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SVHS grads launch Kindred

By By Jesse Summers INDEX-TRIBUNE INTERN

David Donnelley, an economics teacher at Sonoma Valley High School, is known not only for his work in the classroom, but also for his invaluable support of former students starting their own small businesses. A savvy businessman before he dedicated his life to teaching, Donnelley offers expert advice and the occasional financial assistance.

“I consider myself the midwife to the businesses. I’m just there to offer whatever help is needed,” said Donnelley.

His most recent effort was to aid two former students, SVHS class of 2007 alumnus Steven Rueter and Dexter Lohnes, and their company Kindred Inc. Focused on home management, the business recently released a mobile application called Kindred Home.

Rueter, a graduate of Boston College, studied economics and linguistics but realized that his career would rest on answering a question he believes to be fundamental and essential to the future.

“How many parents ask, ‘Is this (cellphone) doing my child more harm than good?’ I’m positive that smart phones will play a large part in our generation’s future, so why not use it to our advantage?” said Rueter. “In college, I shared a dorm with six other people, and it could get pretty hectic because there was no way for all of us to coordinate household duties.”

Rueter said he enjoyed the time he spent with his roommates, but also acknowledges that the household could have run much more smoothly had there been a simple way to communicate with each other. With a chaotic college dorm experience under his belt, combined with his positive outlook on technology, Kindred is where all the pieces came together.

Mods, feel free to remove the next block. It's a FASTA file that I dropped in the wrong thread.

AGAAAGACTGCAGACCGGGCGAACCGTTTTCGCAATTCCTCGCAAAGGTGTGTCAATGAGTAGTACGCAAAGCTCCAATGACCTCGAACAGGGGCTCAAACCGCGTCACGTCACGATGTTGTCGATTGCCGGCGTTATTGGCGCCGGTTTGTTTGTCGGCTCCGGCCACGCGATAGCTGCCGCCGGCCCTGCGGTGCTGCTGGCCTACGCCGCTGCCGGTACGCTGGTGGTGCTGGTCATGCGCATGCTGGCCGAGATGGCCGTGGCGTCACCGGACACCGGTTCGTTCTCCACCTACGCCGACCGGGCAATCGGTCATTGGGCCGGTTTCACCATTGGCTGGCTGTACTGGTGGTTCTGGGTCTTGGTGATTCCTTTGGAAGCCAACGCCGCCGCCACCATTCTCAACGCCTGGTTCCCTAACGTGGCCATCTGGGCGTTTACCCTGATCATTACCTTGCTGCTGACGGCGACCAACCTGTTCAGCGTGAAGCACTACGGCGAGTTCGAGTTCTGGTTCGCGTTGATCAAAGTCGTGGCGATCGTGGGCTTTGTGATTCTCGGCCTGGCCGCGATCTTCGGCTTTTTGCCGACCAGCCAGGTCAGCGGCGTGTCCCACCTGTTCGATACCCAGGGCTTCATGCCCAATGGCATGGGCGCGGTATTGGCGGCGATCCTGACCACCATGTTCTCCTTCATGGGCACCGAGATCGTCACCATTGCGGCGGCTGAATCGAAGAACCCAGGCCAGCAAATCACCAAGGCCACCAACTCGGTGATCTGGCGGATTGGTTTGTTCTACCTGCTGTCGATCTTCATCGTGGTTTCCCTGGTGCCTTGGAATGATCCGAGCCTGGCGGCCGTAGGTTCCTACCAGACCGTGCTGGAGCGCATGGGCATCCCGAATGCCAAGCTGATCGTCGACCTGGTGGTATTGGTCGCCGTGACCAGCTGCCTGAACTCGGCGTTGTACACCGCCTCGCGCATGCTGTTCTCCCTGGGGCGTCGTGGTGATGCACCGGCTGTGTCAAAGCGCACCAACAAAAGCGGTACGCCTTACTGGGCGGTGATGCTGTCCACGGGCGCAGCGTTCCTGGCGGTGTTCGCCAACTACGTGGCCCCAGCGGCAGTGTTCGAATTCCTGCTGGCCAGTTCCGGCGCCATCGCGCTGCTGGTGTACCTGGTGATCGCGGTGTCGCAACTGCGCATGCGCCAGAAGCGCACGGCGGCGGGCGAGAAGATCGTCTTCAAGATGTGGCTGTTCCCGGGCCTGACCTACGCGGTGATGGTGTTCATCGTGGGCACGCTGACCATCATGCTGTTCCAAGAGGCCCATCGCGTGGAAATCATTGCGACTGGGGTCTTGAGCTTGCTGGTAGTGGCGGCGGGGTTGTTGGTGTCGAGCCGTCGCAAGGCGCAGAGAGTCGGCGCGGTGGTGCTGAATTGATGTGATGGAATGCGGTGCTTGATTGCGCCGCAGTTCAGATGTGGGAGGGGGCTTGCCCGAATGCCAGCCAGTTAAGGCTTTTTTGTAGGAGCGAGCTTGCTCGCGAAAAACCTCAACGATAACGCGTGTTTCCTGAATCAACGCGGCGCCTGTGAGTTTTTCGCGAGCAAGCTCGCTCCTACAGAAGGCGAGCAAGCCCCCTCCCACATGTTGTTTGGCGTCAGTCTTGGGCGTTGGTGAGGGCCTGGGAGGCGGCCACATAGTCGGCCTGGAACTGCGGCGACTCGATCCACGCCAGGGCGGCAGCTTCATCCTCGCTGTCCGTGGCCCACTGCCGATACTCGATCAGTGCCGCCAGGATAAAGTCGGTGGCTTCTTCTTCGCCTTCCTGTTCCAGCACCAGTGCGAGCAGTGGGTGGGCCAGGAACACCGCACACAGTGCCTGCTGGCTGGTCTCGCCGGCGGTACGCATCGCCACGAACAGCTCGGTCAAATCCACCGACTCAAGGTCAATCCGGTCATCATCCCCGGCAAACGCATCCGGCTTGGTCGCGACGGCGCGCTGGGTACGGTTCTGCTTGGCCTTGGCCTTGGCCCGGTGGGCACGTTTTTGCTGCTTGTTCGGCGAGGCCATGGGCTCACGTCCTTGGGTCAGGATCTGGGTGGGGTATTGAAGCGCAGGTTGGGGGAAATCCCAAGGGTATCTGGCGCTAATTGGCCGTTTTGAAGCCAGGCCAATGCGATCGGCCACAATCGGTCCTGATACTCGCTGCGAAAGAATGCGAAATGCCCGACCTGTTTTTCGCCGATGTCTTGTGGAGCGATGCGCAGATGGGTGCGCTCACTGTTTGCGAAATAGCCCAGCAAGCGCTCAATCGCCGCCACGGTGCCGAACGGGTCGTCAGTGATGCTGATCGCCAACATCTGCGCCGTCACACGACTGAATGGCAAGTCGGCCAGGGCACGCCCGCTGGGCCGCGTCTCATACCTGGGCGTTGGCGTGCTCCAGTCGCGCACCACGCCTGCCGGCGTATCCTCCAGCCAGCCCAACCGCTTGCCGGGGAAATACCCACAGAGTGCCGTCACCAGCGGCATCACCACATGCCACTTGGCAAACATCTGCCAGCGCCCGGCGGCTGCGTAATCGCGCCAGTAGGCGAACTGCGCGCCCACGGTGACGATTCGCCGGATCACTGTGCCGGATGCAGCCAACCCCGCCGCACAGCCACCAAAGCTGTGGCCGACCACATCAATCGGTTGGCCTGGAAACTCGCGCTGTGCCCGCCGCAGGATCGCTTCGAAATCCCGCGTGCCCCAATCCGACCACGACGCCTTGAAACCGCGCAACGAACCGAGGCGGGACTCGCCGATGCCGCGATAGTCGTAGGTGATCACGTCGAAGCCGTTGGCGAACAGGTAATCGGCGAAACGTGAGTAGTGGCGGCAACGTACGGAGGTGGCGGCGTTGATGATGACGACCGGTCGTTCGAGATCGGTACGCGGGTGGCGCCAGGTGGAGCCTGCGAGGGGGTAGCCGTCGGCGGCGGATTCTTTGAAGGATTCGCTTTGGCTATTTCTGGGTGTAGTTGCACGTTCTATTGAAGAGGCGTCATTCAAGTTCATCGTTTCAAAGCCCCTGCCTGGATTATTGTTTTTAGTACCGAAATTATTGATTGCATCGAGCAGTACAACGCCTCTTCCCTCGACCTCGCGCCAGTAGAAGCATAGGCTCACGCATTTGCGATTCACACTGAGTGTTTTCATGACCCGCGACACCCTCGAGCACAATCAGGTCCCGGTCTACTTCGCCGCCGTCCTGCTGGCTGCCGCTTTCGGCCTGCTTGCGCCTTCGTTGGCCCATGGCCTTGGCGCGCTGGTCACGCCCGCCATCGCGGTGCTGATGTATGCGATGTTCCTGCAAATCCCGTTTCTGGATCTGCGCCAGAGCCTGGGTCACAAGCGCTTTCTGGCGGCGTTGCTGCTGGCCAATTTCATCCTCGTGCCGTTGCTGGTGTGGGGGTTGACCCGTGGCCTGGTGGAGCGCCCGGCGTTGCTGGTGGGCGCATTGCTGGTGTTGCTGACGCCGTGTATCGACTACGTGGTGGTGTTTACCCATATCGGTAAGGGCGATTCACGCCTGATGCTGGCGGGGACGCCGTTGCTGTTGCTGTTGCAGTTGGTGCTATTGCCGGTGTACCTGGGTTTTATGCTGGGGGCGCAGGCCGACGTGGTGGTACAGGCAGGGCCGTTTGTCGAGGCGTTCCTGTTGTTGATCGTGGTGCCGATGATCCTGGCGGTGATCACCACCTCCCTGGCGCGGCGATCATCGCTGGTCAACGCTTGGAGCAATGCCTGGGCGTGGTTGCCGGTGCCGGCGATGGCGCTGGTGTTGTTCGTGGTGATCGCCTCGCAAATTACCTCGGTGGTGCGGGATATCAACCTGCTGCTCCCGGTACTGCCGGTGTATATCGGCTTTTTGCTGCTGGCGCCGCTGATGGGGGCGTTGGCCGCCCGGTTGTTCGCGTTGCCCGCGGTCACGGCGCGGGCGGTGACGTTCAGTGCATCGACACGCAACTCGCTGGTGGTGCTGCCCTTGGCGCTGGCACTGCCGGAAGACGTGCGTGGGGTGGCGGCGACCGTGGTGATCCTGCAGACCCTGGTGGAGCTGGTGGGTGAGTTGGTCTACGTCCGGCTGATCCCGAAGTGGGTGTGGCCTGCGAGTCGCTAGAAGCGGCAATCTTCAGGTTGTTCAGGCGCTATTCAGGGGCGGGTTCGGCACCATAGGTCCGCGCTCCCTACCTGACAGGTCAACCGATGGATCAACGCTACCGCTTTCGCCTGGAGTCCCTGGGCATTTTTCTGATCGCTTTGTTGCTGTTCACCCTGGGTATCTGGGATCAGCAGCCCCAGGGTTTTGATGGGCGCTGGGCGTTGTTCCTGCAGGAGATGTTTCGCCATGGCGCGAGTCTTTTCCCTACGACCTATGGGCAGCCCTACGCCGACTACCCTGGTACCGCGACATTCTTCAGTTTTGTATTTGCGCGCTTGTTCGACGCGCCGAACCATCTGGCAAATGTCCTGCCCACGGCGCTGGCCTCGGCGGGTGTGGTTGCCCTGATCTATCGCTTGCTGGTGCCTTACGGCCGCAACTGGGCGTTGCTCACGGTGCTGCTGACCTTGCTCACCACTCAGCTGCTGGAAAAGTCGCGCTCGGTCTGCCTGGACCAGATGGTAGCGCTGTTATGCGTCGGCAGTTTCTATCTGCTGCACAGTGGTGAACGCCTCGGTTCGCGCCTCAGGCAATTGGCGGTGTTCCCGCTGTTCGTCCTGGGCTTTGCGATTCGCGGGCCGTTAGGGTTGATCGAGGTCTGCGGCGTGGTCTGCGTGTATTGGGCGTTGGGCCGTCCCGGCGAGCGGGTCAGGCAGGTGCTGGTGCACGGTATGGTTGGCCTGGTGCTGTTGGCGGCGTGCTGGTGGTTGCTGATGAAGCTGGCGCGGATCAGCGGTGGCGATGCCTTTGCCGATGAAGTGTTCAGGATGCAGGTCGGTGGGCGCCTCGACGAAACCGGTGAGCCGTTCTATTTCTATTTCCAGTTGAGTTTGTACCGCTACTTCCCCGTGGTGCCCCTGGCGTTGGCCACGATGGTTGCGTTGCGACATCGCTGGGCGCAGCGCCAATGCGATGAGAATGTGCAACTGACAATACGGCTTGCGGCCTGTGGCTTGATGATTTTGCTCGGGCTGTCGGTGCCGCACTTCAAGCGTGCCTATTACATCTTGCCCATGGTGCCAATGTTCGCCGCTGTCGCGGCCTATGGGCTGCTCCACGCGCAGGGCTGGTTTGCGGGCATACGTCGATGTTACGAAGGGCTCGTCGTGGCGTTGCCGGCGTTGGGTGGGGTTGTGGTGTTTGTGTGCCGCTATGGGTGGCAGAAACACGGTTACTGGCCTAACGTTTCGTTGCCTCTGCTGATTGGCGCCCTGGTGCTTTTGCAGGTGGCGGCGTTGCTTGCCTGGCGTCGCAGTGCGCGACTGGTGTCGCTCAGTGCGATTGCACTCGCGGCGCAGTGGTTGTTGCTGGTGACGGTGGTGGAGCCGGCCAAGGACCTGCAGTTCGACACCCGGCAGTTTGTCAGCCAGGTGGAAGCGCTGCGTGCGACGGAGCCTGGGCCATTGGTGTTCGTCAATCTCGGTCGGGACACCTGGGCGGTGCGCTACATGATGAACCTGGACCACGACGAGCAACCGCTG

Lacking the technical skills necessary to design a mobile application, Rueter teamed up with high school friend Lohnes, who was at the time a computer game programmer for Zinga. After Rueter became familiar with programming software, such as X Code by Apple, he and Lohnes began production of the app.

“I wanted to make an awesome product that is comprehensive, fluid and beautiful. It’s always being updated and improved, but I am happy about how it is turning out.”

Kindred is an application that connects the members of a household, creating a central place to discuss the daily needs of a household to function more efficiently.

The application itself is presented like a typical household, consisting of a fridge door that carries a shopping list; a notepad to track daily tasks; a method of voting on topics such as what to have for dinner and a place to post photos, videos or text.

Each component of the fridge is designed to eliminate miscommunications that may occur if one member of the household attempts to contact each individual member.

Imagine a single, working mother raising three teenagers who all have soccer practice after school five days a week, who need to coordinate schedules for everything from chore lists to meeting times.

One day, she is stuck at work and can’t pick up her children after practice as well as shop for dinner.

With Kindred, she can alert the oldest child to walk home with his or her siblings and create a voting option of restaurants that each members can vote on to have dinner. After an evening out, the family could post a picture or video of their fun night eating at the Red Grape.

Kindred offers a private and productive medium for home management, providing the experience of being at home, wherever you are.

“We aren’t in the business to compete with the big dogs like Facebook, because we aren’t trying to recreate a social network, we are trying to foster the environment of a home – the most important social network – into a safe, productive and connective mobile hub accessible anywhere,” Rueter said.

Kindred is available exclusively for Apple products and can be downloaded as inkindred in the app store.

For more information, visit kickstarter.com/projects/kindredinc/kindred.